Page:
Primary Outcome Measures:
- The primary outcome is the change in seizure frequency of all simple partial motor, complex partial, or secondarily generalized seizures from the pretreatment baseline phase compared with the double-blind treatment phase.
Secondary Outcome Measures:
- The key secondary outcome is the change in the Seizure Severity Questionnaire score.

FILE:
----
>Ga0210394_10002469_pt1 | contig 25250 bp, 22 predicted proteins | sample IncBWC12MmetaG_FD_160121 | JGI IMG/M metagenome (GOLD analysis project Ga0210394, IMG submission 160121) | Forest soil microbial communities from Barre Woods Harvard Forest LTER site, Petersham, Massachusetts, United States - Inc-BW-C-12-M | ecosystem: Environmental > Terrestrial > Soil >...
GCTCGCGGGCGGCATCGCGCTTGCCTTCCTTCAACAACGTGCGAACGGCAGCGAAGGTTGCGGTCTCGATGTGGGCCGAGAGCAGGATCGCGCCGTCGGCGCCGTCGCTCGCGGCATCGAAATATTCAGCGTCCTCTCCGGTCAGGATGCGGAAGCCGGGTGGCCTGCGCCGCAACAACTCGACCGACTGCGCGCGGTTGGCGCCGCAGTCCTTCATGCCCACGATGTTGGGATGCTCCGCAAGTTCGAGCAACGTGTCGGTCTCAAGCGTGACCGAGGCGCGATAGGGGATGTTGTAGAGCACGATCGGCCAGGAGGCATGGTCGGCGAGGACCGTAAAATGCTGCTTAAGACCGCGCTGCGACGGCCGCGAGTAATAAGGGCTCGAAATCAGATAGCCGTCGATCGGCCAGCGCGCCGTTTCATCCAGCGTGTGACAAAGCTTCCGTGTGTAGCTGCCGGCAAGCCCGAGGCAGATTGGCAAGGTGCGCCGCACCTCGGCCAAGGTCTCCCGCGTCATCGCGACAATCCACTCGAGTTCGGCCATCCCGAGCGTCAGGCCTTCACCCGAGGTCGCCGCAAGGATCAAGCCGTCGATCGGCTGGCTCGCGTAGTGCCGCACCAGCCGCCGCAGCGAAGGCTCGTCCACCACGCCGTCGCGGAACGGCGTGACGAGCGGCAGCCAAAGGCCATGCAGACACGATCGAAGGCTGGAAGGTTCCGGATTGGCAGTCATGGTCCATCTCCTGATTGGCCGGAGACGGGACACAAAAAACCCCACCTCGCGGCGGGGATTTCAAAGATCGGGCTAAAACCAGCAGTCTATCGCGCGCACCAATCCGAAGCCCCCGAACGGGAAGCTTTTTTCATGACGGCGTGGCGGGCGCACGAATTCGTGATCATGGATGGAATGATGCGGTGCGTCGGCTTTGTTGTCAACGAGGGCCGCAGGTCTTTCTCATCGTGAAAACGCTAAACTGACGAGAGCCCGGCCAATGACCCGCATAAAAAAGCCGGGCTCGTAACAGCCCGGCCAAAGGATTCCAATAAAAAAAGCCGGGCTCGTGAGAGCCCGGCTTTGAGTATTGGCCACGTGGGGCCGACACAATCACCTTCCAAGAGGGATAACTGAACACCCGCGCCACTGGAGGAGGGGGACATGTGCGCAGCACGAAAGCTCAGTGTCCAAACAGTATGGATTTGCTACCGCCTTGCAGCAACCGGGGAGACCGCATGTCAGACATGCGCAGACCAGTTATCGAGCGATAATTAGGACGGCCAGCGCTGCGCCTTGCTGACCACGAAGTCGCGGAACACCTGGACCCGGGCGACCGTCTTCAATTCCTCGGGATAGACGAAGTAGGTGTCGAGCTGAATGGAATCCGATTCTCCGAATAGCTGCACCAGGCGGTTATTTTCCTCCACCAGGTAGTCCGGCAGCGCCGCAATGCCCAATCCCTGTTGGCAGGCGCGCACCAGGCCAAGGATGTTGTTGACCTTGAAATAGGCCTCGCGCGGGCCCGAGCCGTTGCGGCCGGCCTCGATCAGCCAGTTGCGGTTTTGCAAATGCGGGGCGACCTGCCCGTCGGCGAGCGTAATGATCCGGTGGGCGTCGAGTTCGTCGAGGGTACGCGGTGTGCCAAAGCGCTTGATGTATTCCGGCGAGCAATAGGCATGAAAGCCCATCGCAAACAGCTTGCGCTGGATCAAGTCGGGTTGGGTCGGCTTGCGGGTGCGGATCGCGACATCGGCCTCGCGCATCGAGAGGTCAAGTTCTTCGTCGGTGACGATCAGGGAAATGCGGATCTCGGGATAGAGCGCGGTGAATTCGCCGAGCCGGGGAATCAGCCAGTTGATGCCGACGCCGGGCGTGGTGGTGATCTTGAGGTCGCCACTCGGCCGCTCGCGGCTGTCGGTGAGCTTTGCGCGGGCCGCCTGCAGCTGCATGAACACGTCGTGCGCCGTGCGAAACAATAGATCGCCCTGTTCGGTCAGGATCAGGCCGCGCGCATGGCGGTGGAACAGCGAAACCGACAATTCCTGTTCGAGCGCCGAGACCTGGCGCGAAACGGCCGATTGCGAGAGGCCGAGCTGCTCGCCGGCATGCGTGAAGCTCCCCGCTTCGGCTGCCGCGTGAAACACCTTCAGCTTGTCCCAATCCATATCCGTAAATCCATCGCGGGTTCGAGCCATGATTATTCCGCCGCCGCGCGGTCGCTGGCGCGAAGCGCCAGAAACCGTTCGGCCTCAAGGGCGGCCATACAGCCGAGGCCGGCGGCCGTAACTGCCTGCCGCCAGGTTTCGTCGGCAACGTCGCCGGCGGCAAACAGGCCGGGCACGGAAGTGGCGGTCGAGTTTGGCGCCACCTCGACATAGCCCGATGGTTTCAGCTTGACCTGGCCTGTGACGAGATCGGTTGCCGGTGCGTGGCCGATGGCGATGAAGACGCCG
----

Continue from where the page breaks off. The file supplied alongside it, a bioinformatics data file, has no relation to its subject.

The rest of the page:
According to the World Health Organization (WHO), epilepsy afflicts more than 50 million people worldwide. Despite the ongoing use of older antiepileptic drugs (AEDs) and the development of newer treatments that are better tolerated, approximately 30% of patients, particularly those with partial seizures, are not well controlled even on newer treatments, or experience significant side effects from treatment. RWJ-333369 is a drug with anticonvulsant activity that is being investigated for the treatment of epilepsy. This is a randomized (patients are assigned different treatments based on chance), double-blind study (neither the patient nor the physician knows whether drug or placebo is being taken, or at what dosage ) in males and females who have partial onset seizures that have had an inadequate response to at least one AED. The study consists of 3 phases: pretreatment (a screening visit and a 56-day baseline period), double-blind treatment (12 weeks of treatment with either 200 mg per day of RWJ-333369, 400 mg per day of RWJ-333369, or placebo), and posttreatment (a posttreatment visit that occurs 7 to 14 days after the last dose of double-blind study drug). The posttreatment phase is only for patients not continuing in the open-label extension study. The open-label extension study is offered after completion of the double-blind treatment phase if the study doctor judges that the patient may benefit from continued treatment with RWJ-333369. The open-label extension study lasts until RWJ-333369 becomes available by prescription or its development is stopped by the sponsor. The efficacy of the RWJ-333369 will be based on a change in the frequency and severity of seizures. Safety assessments include adverse events (side effects) reporting, collecting blood tests and Electrocardiograms and performing physical exams, including vitals signs. The study hypothesis is that 400 mg per day of RWJ-333369 is better than placebo as add-on treatment of partial onset seizures, as measured by the percent reduction from baseline in the monthly partial onset seizure frequency. 200 mg per day RWJ-333369, 400 mg per day RWJ-333369, or placebo, given twice daily with or without food approximately 12 hours apart; study drug should be swallowed whole and not be chewed, divided, crushed, or dissolved.